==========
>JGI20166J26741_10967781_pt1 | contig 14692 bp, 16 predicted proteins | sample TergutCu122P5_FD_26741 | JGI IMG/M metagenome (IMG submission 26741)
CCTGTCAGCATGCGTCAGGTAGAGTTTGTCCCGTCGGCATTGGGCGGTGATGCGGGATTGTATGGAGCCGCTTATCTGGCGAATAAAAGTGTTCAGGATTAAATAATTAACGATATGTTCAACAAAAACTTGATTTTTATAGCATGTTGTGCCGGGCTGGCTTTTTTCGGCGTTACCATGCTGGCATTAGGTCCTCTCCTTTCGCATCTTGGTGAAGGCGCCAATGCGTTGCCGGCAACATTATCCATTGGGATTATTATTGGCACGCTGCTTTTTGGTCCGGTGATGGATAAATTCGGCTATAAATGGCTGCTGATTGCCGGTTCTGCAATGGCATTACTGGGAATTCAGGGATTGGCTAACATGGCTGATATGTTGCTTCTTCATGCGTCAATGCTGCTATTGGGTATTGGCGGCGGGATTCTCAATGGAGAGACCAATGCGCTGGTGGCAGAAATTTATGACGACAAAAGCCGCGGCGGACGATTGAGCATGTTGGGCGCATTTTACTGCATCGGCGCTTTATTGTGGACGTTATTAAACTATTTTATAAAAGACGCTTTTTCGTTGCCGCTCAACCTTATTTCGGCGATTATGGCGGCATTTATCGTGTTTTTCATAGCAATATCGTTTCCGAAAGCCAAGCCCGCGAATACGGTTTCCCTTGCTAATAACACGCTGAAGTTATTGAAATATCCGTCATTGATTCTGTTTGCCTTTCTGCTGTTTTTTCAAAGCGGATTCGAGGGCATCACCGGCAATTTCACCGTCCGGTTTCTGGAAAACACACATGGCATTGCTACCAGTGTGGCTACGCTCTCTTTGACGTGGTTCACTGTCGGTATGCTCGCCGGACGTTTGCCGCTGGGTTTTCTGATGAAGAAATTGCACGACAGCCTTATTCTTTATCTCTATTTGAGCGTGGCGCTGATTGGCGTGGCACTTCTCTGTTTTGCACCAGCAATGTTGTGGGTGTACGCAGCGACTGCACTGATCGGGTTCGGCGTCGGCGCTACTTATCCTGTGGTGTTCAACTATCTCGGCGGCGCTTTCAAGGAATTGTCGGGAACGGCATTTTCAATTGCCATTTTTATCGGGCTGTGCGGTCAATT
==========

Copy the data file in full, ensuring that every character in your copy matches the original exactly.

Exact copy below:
>JGI20166J26741_10967781_pt1 | contig 14692 bp, 16 predicted proteins | sample TergutCu122P5_FD_26741 | JGI IMG/M metagenome (IMG submission 26741)
CCTGTCAGCATGCGTCAGGTAGAGTTTGTCCCGTCGGCATTGGGCGGTGATGCGGGATTGTATGGAGCCGCTTATCTGGCGAATAAAAGTGTTCAGGATTAAATAATTAACGATATGTTCAACAAAAACTTGATTTTTATAGCATGTTGTGCCGGGCTGGCTTTTTTCGGCGTTACCATGCTGGCATTAGGTCCTCTCCTTTCGCATCTTGGTGAAGGCGCCAATGCGTTGCCGGCAACATTATCCATTGGGATTATTATTGGCACGCTGCTTTTTGGTCCGGTGATGGATAAATTCGGCTATAAATGGCTGCTGATTGCCGGTTCTGCAATGGCATTACTGGGAATTCAGGGATTGGCTAACATGGCTGATATGTTGCTTCTTCATGCGTCAATGCTGCTATTGGGTATTGGCGGCGGGATTCTCAATGGAGAGACCAATGCGCTGGTGGCAGAAATTTATGACGACAAAAGCCGCGGCGGACGATTGAGCATGTTGGGCGCATTTTACTGCATCGGCGCTTTATTGTGGACGTTATTAAACTATTTTATAAAAGACGCTTTTTCGTTGCCGCTCAACCTTATTTCGGCGATTATGGCGGCATTTATCGTGTTTTTCATAGCAATATCGTTTCCGAAAGCCAAGCCCGCGAATACGGTTTCCCTTGCTAATAACACGCTGAAGTTATTGAAATATCCGTCATTGATTCTGTTTGCCTTTCTGCTGTTTTTTCAAAGCGGATTCGAGGGCATCACCGGCAATTTCACCGTCCGGTTTCTGGAAAACACACATGGCATTGCTACCAGTGTGGCTACGCTCTCTTTGACGTGGTTCACTGTCGGTATGCTCGCCGGACGTTTGCCGCTGGGTTTTCTGATGAAGAAATTGCACGACAGCCTTATTCTTTATCTCTATTTGAGCGTGGCGCTGATTGGCGTGGCACTTCTCTGTTTTGCACCAGCAATGTTGTGGGTGTACGCAGCGACTGCACTGATCGGGTTCGGCGTCGGCGCTACTTATCCTGTGGTGTTCAACTATCTCGGCGGCGCTTTCAAGGAATTGTCGGGAACGGCATTTTCAATTGCCATTTTTATCGGGCTGTGCGGTCAATT